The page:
Reading Bayle

Reading Bayle

THOMAS M. LENNON
Copyright Date: 1999
Pages: 240
https://www.jstor.org/stable/10.3138/9781442679016
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  • Book Info
    Reading Bayle
    Book Description:

    A critical but sympathetic treatment of Pierre Bayle. Once known as the 'Arsenal of the Enlightenment,' his concepts were widely adopted by later thinkers, but since his time there has been nothing but disagreement about how Bayle is to be interpreted.

    eISBN: 978-1-4426-7901-6
    Subjects: Philosophy

Table of Contents

  1. Front Matter
    (pp. i-iv)
  2. Table of Contents
    (pp. v-vi)
  3. Preface
    (pp. vii-x)
    THOMAS M. LENNON
  4. Bibliographical Note
    (pp. xi-2)
  5. 1 Introduction
    (pp. 3-11)

    More than for most authors, something of Bayle′s biography and of the nature of his works is needed to understand what he wrote. Many have read Descartes′s celebratedDiscourse, for example, without attending to the circumstances of why the method it contains was excogitated in a stove-heated room somewhere in Germany.¹ This is not how Bayle would have read Descartes or anyone else. Moreover, Bayle has theoretical reasons for attending to such external circumstances. Roughly, he believes that belief is formed by grace or, in naturalistic terms, education; it is, to use the language of Hume, for whom Bayle was...

  6. 2 Integrity
    (pp. 12-41)

    Molière died during the evening of 17 February 1673 at the age of 53. Although gravely suffering from the tuberculosis that had long plagued him, he that afternoon had played in, of all things,Le malade imaginaire, so that his troupe would not be deprived of their livelihood.¹ He had a slight convulsion during the play, and was carried to his room afterwards, where, refusing his wife′s soup with a joke, he had a bit of Parmesan cheese instead. Choking on blood, he died – as it happened, in the arms of two nuns he was temporarily housing, to whom...

  7. 3 Authority
    (pp. 42-80)

    Why do we believe what we do? The question is ambiguous. In one sense it asks for the causes of our beliefs. This question will be investigated in chapter 6 below, on Bayle′s views concerning grace and Providence. Another sense of the question asks for the justification of our beliefs. Here we are asking about the authority for our beliefs.

    The question to be investigated in this chapter concerns authority over what ought to be believed. From what source ought our beliefs to come? Specifically, the question concerns therecognitionof authority in two closely related senses. First is the...

  8. 4 Toleration
    (pp. 81-106)

    Le Carla, where Bayle was born and spent the first two decades of his life, lies in the foothills of the Pyrenees. Not three miles away, up a hill to the south-east, lies Artigat, where, a century before his birth, there took place a series of events that was to be a prime illustration of Bayle′s conception of toleration. The events contain the elements of irresistible drama: love, death, longing, war, envy, legal confrontation, and most crucially, mistaken identity. There are other cases that he repeats, but none has these or any other elements to make them so compelling.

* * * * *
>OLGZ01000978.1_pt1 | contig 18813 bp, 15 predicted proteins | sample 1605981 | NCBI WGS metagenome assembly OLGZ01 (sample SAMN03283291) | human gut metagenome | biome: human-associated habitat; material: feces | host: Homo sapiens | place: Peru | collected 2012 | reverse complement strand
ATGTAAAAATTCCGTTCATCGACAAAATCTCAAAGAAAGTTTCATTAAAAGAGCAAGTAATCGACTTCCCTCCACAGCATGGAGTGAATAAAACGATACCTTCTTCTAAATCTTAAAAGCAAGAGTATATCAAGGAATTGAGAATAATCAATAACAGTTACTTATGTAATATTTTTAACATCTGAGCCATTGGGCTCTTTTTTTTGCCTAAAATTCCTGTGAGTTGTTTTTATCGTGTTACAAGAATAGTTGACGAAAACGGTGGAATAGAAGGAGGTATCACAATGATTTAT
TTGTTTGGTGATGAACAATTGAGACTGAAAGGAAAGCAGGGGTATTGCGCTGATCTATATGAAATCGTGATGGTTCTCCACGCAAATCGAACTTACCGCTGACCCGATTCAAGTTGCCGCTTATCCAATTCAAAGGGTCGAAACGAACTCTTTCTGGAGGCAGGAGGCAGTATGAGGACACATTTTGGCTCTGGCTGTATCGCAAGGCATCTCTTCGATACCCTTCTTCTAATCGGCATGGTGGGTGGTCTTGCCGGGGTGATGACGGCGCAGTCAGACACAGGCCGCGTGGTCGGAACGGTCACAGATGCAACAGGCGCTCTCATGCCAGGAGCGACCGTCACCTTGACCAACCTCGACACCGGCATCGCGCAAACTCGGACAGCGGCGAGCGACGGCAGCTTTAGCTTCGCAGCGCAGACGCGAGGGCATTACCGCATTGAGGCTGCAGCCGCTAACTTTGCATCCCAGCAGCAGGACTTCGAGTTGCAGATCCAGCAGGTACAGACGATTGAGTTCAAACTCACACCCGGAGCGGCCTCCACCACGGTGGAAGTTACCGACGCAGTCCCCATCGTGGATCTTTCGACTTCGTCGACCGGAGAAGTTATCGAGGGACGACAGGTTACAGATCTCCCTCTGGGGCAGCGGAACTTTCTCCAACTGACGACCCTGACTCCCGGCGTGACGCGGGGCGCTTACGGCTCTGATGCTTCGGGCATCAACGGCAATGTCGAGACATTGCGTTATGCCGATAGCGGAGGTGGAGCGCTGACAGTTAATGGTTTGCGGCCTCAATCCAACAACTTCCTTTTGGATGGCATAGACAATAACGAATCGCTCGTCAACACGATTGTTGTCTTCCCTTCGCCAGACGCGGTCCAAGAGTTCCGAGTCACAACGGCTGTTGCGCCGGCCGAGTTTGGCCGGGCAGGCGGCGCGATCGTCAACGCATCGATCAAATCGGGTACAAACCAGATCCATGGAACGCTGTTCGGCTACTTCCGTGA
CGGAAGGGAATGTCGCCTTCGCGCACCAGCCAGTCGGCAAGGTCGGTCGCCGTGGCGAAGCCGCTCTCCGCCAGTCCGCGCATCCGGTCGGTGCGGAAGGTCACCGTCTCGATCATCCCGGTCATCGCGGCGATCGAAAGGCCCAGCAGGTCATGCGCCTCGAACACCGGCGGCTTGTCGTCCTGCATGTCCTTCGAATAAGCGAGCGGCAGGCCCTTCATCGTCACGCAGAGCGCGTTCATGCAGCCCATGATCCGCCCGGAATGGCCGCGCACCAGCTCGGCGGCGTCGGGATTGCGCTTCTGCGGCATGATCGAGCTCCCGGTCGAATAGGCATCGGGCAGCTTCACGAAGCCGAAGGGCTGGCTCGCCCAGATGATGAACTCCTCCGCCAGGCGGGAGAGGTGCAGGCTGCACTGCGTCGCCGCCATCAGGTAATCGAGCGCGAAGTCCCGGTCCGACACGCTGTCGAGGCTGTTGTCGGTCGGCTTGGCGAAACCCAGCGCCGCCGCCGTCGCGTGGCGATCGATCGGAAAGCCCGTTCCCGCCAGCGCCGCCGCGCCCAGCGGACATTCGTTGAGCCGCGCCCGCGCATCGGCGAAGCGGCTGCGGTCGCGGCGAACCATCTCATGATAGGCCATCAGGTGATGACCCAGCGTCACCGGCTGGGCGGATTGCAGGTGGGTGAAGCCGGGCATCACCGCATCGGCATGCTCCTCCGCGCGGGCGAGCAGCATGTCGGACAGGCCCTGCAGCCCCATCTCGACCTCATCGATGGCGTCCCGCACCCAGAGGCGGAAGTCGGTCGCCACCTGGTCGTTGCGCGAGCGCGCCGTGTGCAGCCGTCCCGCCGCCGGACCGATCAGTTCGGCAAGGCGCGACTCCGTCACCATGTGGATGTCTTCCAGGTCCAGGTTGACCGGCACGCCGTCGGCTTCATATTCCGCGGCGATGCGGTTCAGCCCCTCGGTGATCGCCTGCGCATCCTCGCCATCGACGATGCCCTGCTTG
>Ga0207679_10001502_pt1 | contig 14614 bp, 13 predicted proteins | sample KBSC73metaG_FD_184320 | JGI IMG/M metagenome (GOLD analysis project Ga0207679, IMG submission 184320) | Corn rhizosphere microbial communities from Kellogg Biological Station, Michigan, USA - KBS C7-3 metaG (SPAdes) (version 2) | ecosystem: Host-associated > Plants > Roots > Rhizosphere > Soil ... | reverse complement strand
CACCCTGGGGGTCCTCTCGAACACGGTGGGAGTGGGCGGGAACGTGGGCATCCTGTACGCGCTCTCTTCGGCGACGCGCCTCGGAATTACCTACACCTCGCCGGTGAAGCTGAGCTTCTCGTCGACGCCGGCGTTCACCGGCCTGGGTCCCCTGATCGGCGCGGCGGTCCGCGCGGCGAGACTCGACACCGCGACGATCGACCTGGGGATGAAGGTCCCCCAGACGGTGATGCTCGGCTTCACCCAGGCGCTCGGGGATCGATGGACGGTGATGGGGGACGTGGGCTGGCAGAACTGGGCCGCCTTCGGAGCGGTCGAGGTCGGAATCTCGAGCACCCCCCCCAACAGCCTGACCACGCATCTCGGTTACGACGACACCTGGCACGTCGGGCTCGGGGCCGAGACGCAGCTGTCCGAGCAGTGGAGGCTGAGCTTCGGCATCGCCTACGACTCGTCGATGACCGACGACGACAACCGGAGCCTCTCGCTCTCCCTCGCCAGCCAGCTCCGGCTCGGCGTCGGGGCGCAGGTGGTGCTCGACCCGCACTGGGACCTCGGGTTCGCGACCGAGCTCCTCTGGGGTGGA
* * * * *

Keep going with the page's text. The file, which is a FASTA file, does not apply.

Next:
Martin...

  9. 5 Idolatry
    (pp. 107-142)

    When Moses had been away for forty days on the mountain, speaking with God and receiving the tables containing the Ten Commandments, his people became disturbed: ′as for this Moses, they said, ″the man that brought us up out of the land of Egypt, we wot not [i.e. do not know] what is become of him.″′¹ Besides perplexity it is not clear what they felt; their reaction, in any case, was to approach Aaron, the brother of Moses, with the request to make for them ′gods, which shall go before [them].′ Their state of mind at this point is even...

  10. 6 Providence
    (pp. 143-182)

    The nest of concepts to be discussed in this chapter much occupied the attention of the seventeenth century. Pascal at mid-century invented the modern probability calculus - as the story goes, in order to divide the stakes in an interrupted game of chance. Gassendi around the same time was arguing, on behalf of a theologically acceptable atomism, that if the Epicurean world were finite, chance could not account for its order and Providence would have to be reintroduced.¹ Towards the end of the century, these concepts of probability, chance, and related notions were, for additional sorts of reasons, receiving even...

  11. Epilogue
    (pp. 183-186)

    With all of the above, has the essential Bayle at last been found and the Bayle enigma solved? Bayle has certainly not been categorized in any of the terms, or sorts of terms, that made it possible to state the enigma. The Bakhtinian reading of Bayle is not itself a hidden message; rather, it is precisely the reading that there is no hidden message. In fact, the Bayle enigma has in principle been extended to all authors of a certain kind of text, who like Dostoevsky (or God Himself) are able to relate in a special way to the people...

  12. Bibliography
    (pp. 187-194)
  13. Index
    (pp. 195-202)